Stopping Monsters with a Story
In my 39 years in journalism, I’ve worked with, met, read or seen many who I’d call heroes. I could write about people working this instant. Or pick one per decade. I’ve gone with those who were my heroes at the beginning of my career, since they shaped my view of what a reporter is and does. I have probably passed some of that on to Coleridge Taylor. Those named are not to slight those would come later, but show how my foundation was built, sometime in unorthodox fashion.
It’s probably telling my first hero was a fictional journalist, in that I would come full circle and write a fictional journalist myself. Kolchak hunted scary monsters. The 1974-75 TV series “Kolchak: The Night Stalker” probably featured the first reporter I ever paid attention to, though, to be honest, I was more interested in the monsters—even if from behind the couch. I was 14. There was some point when I started noticing how the disheveled hero, played by Darren McGavin, would go off chasing a vampire or poltergeist with only his tape recorder and slender Kodak 110 camera. He believed he could stop monsters with a story. That lesson must have leaked into me somehow.
Edward R. Murrow
About a year or so after “Kolchak,” I’d become actually interested in journalism. I’d also become fascinated with the McCarthy era witch-hunts of the 1950s. I read in TV Guide—bible of our household—that a new Museum of Radio and TV had opened in New York. I took the train to the city, went to the museum and checked out Murrow’s “See It Now” shows on McCarthy. I delved into McCarthy’s career covering World War 2 for radio, discovering exploits of his that fascinate me to this day. To understand, you have to remember there were no live satellite feeds, no way even for Murrow to have his producer in his ear telling him what was going on. No Teleprompter. At night with the Blitz on, Murrow would stand on the roof of the BBC’s Bush House. His means of getting his live report back to the U.S. was short-wave radio signal. And hope. He had no idea if he was talking to CBS New York, an audience or no one at all. He would narrate the bombing of London with powerful, descriptive language. No script. No idea a bomb wasn’t coming down on him. He was reporting blind in a way modern broadcast journalists and their audiences can hardly understand.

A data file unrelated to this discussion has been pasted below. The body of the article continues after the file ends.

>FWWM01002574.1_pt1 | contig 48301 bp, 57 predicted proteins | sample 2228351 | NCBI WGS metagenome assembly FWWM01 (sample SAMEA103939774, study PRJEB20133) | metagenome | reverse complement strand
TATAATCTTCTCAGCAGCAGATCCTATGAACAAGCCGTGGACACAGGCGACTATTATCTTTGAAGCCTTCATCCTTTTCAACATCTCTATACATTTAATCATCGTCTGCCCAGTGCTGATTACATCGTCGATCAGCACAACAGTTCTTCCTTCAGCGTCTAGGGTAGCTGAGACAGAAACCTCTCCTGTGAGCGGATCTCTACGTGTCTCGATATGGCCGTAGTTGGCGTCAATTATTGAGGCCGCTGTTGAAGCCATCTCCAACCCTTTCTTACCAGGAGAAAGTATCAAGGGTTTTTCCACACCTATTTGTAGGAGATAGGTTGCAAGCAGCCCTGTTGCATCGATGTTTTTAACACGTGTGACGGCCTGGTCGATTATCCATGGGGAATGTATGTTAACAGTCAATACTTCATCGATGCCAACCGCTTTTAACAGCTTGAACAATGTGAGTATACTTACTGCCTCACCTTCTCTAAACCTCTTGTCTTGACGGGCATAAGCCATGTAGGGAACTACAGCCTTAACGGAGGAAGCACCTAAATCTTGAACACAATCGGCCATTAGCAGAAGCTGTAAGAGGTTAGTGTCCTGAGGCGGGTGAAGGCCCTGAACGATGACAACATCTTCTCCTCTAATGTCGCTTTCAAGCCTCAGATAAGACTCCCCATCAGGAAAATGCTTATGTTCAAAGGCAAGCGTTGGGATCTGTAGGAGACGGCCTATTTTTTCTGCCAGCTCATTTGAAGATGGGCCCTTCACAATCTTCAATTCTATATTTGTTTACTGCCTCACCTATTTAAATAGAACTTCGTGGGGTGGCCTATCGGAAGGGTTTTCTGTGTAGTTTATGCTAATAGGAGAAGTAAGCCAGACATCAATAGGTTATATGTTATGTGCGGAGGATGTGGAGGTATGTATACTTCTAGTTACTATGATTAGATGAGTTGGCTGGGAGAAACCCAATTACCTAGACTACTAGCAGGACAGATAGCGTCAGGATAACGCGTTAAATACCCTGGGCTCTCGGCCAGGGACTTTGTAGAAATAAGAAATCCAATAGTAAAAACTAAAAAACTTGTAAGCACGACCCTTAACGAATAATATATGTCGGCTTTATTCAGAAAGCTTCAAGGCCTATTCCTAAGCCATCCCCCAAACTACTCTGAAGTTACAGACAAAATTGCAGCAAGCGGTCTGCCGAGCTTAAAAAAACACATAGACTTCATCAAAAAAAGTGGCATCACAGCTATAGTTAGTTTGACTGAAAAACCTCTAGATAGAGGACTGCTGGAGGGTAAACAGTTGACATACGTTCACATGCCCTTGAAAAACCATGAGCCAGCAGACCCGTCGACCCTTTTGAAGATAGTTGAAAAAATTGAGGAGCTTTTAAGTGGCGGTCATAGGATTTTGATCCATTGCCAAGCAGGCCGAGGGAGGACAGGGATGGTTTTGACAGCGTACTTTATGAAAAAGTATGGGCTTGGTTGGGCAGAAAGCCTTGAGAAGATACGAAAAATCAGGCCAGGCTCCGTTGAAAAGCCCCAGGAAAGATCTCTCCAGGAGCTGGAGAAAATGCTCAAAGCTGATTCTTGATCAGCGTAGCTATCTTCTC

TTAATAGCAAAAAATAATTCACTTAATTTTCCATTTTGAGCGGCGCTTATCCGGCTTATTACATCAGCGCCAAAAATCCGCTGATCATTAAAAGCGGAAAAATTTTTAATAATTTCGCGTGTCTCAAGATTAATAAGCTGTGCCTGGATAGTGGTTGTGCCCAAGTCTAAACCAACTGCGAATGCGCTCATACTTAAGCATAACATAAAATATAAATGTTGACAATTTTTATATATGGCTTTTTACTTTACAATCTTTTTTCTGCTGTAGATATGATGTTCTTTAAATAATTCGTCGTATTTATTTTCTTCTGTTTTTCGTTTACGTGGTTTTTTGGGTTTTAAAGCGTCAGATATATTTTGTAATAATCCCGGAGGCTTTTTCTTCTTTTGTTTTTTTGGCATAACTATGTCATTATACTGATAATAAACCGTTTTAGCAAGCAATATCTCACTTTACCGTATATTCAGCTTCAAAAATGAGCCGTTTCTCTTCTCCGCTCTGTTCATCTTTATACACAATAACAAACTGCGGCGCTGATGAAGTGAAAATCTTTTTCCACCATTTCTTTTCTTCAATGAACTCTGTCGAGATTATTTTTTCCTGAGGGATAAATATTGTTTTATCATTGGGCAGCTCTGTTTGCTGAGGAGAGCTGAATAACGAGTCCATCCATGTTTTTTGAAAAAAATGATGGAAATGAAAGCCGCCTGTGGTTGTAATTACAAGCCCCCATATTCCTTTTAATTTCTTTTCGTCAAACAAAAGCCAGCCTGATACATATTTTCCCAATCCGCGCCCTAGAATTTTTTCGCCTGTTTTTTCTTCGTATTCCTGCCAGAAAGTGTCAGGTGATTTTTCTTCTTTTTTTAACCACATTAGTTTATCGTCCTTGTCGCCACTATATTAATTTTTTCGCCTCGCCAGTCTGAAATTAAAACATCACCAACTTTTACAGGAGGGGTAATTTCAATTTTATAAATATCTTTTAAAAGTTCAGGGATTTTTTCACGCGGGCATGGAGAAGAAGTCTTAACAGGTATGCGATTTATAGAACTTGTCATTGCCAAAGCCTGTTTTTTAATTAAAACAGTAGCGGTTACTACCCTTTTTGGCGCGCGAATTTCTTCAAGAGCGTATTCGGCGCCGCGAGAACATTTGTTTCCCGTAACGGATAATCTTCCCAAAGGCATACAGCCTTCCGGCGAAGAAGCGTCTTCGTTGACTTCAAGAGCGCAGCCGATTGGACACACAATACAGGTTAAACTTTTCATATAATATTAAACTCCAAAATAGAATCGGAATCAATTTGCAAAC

Round about the time Murrow had me convinced broadcast journalism was the way to go, I found the NBC newsmagazine show “Weekend.” It wasn’t easy. NBC ran the show once a month Saturday nights at 11:30 pm when Saturday Night Live was off. Dobyns hosted and did much of the reporting and writing. The approach was jaunty, distinctive, quirky—all attractive to a teenager who didn’t think every story had to be drop-dead serious. Reports went where the facts went, rather playing out as good guy versus bad guy with ambush interview at the end (see “60 Minutes”). I still have the TV Guide article in which “Weekend” executive producer Reuven Frank and “60 Minutes” honcho Don Hewitt debated the best way to tell TV stories. For three years, up until my high school graduation and into college, I told people I was getting a journalism degree so I would be hired as a producer on “Weekend.” The show was cancelled the fall of my sophomore year of college. Ah, innocence.
William Allen White
Early in my professional career, I became co-founder and co-owner of a weekly newspaper, The Peekskill Herald. I’ve never worked harder or longer or learned more. Everything I did later in my journalism career was touched or helped in one or the other by what I learned at the Herald. To this day, as I travel around, I pick up the local weeklies and small dailies in towns I visit. They each have their own personality and will always tell you something interesting about the place you’re visiting. That’s why small papers are the only ones not being crushed by the Internet. Bloggers in basements won’t cover your planning board. White (1868-1944) bought the Emporia Gazette in 1895 and edited the small daily in Emporia, Kansas, to the highest standard. The White family is still running it. He won a Pulitzer—that doesn’t happen often at little papers—for his editorial writing on the First Amendment:
You tell me that law is above freedom of utterance. And I reply that you can have no wise laws nor free entertainment of wise laws unless there is free expression of the wisdom of the people – and, alas, their folly with it. But if there is freedom, folly will die of its own poison, and the wisdom will survive. That is the history of the race. It is proof of man’s kinship with God. You say that freedom of utterance is not for time of stress, and I reply with the sad truth that only in time of stress is freedom of utterance in danger. No one questions it in calm days, because it is not needed. And the reverse is true also; only when free utterance is suppressed is it needed, and when it is needed, it is most vital to justice.
White wrote strong attacks on the Ku Klux Klan starting in the twenties, ran for governor to promote his cause and formed a committee to battle the America First faction before World War 2.
But for me the most amazing thing he did was write an editorial about his sixteen-year-old daughter four days after she died. It is neither obit nor tribute but a glad story of a glad life. It’s hard to write a boring story on deadline. I don’t know how White did it, and did it without tears blurring the letters he struck on his typewriter. That’s heroic.